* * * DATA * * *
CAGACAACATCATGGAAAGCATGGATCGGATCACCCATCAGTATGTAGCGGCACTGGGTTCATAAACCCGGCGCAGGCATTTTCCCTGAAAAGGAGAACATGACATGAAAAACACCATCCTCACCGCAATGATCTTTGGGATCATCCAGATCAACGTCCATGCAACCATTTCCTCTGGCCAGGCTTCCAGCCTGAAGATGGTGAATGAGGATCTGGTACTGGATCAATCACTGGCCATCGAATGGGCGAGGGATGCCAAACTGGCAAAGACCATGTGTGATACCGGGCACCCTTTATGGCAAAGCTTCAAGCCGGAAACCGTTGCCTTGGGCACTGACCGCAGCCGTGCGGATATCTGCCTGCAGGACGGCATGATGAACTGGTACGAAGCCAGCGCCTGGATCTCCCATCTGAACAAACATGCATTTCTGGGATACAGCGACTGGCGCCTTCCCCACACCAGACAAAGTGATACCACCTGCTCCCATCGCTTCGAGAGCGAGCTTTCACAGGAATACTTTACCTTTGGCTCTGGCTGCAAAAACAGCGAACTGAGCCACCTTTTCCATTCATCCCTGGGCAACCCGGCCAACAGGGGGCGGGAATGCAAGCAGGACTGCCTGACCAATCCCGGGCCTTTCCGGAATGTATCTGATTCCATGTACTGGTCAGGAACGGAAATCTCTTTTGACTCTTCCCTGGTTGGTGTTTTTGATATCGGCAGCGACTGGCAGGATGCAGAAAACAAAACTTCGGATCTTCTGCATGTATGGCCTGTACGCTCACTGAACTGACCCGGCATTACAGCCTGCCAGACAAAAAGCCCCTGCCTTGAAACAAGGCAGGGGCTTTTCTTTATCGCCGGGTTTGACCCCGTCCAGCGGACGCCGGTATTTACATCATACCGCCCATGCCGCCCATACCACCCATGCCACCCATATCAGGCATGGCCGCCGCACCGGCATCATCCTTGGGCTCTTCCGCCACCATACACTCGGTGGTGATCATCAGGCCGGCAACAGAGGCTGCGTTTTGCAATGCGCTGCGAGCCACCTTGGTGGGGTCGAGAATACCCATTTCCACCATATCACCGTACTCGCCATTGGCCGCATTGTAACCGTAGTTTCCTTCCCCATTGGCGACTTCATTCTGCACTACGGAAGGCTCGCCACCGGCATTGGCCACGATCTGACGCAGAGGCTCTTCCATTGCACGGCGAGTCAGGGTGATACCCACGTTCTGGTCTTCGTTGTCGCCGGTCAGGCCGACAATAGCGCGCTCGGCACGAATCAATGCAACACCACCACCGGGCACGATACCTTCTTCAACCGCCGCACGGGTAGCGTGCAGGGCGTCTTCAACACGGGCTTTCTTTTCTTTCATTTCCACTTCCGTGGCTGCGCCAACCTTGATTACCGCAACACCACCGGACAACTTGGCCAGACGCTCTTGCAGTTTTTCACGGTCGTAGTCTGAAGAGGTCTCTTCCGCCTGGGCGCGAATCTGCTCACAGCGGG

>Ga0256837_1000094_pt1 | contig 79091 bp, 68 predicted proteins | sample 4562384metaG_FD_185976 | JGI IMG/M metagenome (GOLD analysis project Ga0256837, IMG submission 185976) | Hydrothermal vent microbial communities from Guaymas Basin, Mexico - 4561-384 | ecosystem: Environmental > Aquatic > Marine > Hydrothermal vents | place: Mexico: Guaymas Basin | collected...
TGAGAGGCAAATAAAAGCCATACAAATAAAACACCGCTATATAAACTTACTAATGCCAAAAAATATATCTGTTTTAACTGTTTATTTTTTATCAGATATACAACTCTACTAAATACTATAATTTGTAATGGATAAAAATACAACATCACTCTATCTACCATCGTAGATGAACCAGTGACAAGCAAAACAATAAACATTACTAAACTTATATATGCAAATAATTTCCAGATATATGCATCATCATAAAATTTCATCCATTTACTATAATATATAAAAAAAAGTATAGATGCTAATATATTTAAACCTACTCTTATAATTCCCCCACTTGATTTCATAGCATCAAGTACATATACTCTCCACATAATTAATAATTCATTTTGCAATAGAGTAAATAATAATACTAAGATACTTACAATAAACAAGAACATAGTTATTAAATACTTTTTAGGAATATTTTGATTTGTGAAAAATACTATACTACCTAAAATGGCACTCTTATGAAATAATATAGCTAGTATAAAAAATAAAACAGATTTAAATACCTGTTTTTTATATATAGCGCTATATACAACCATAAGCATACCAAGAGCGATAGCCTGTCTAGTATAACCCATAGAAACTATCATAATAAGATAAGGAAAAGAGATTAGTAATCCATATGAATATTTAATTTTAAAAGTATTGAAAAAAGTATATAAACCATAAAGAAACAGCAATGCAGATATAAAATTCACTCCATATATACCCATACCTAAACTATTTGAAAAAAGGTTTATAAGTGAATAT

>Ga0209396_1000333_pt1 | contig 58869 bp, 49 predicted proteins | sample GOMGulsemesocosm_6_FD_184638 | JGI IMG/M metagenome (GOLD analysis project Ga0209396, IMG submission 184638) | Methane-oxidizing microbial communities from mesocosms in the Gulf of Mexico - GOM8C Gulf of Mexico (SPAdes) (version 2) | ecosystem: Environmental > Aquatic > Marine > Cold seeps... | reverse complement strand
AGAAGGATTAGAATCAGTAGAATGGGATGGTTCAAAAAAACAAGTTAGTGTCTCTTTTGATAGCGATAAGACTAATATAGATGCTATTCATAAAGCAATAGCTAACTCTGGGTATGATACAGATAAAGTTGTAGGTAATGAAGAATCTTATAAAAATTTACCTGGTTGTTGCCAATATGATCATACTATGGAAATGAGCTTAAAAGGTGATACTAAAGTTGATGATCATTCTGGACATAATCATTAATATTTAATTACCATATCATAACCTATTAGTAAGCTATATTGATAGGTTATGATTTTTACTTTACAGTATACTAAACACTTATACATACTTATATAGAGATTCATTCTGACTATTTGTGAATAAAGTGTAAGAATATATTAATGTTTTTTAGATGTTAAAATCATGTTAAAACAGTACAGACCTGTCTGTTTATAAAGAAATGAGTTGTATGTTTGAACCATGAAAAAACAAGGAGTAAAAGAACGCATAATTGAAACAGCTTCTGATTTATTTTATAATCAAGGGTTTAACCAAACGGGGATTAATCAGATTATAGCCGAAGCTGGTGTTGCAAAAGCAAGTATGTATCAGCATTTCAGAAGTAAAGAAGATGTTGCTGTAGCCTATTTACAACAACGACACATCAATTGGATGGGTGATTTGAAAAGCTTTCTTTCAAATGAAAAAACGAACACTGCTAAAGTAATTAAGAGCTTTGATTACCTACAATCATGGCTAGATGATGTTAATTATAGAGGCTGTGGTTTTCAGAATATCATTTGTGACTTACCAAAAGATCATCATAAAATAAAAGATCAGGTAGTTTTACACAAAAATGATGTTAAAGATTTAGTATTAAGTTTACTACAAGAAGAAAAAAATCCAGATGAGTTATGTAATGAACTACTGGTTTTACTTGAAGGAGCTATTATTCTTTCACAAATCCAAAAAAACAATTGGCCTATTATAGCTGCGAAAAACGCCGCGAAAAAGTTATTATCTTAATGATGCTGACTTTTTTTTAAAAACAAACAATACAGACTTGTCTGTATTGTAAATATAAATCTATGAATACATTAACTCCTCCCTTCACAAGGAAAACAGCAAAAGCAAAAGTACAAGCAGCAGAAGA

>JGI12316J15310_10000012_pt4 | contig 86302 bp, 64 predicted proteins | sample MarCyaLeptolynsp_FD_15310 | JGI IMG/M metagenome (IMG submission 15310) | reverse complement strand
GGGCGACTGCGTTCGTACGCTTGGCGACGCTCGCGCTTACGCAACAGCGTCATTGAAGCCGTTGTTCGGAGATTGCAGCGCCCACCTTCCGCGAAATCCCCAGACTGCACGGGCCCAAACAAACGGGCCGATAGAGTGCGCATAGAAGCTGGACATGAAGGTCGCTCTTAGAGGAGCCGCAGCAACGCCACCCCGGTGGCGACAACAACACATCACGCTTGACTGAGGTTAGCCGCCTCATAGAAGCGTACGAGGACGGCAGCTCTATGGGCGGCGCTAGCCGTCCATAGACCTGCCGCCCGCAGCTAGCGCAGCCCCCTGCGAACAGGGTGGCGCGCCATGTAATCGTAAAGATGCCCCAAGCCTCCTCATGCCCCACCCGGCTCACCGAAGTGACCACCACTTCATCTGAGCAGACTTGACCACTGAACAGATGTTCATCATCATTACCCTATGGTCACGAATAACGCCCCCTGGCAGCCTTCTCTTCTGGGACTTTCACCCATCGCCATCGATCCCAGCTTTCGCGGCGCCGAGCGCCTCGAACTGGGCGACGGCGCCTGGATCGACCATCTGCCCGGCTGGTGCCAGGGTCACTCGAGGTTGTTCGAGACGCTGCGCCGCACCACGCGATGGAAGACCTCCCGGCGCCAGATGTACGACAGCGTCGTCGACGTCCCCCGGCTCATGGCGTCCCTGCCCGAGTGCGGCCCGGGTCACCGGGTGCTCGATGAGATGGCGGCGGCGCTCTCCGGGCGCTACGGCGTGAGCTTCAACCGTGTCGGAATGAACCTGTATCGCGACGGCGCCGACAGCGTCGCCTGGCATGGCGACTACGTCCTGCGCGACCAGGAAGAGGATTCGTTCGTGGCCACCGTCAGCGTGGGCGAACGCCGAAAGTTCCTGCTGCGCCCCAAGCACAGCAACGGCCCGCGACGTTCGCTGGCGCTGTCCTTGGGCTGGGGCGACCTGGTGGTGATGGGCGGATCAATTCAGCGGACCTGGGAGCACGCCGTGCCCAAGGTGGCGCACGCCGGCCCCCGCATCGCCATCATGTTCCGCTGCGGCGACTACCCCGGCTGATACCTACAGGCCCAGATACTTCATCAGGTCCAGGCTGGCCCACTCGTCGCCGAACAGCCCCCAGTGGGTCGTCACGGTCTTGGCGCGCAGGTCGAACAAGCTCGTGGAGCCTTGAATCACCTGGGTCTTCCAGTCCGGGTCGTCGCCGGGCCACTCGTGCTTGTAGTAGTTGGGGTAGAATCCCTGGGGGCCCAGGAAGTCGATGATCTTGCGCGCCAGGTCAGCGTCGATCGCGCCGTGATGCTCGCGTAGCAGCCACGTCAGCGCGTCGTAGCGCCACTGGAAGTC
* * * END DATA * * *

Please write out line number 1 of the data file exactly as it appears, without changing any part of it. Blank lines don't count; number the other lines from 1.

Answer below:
CAGACAACATCATGGAAAGCATGGATCGGATCACCCATCAGTATGTAGCGGCACTGGGTTCATAAACCCGGCGCAGGCATTTTCCCTGAAAAGGAGAACATGACATGAAAAACACCATCCTCACCGCAATGATCTTTGGGATCATCCAGATCAACGTCCATGCAACCATTTCCTCTGGCCAGGCTTCCAGCCTGAAGATGGTGAATGAGGATCTGGTACTGGATCAATCACTGGCCATCGAATGGGCGAGGGATGCCAAACTGGCAAAGACCATGTGTGATACCGGGCACCCTTTATGGCAAAGCTTCAAGCCGGAAACCGTTGCCTTGGGCACTGACCGCAGCCGTGCGGATATCTGCCTGCAGGACGGCATGATGAACTGGTACGAAGCCAGCGCCTGGATCTCCCATCTGAACAAACATGCATTTCTGGGATACAGCGACTGGCGCCTTCCCCACACCAGACAAAGTGATACCACCTGCTCCCATCGCTTCGAGAGCGAGCTTTCACAGGAATACTTTACCTTTGGCTCTGGCTGCAAAAACAGCGAACTGAGCCACCTTTTCCATTCATCCCTGGGCAACCCGGCCAACAGGGGGCGGGAATGCAAGCAGGACTGCCTGACCAATCCCGGGCCTTTCCGGAATGTATCTGATTCCATGTACTGGTCAGGAACGGAAATCTCTTTTGACTCTTCCCTGGTTGGTGTTTTTGATATCGGCAGCGACTGGCAGGATGCAGAAAACAAAACTTCGGATCTTCTGCATGTATGGCCTGTACGCTCACTGAACTGACCCGGCATTACAGCCTGCCAGACAAAAAGCCCCTGCCTTGAAACAAGGCAGGGGCTTTTCTTTATCGCCGGGTTTGACCCCGTCCAGCGGACGCCGGTATTTACATCATACCGCCCATGCCGCCCATACCACCCATGCCACCCATATCAGGCATGGCCGCCGCACCGGCATCATCCTTGGGCTCTTCCGCCACCATACACTCGGTGGTGATCATCAGGCCGGCAACAGAGGCTGCGTTTTGCAATGCGCTGCGAGCCACCTTGGTGGGGTCGAGAATACCCATTTCCACCATATCACCGTACTCGCCATTGGCCGCATTGTAACCGTAGTTTCCTTCCCCATTGGCGACTTCATTCTGCACTACGGAAGGCTCGCCACCGGCATTGGCCACGATCTGACGCAGAGGCTCTTCCATTGCACGGCGAGTCAGGGTGATACCCACGTTCTGGTCTTCGTTGTCGCCGGTCAGGCCGACAATAGCGCGCTCGGCACGAATCAATGCAACACCACCACCGGGCACGATACCTTCTTCAACCGCCGCACGGGTAGCGTGCAGGGCGTCTTCAACACGGGCTTTCTTTTCTTTCATTTCCACTTCCGTGGCTGCGCCAACCTTGATTACCGCAACACCACCGGACAACTTGGCCAGACGCTCTTGCAGTTTTTCACGGTCGTAGTCTGAAGAGGTCTCTTCCGCCTGGGCGCGAATCTGCTCACAGCGGG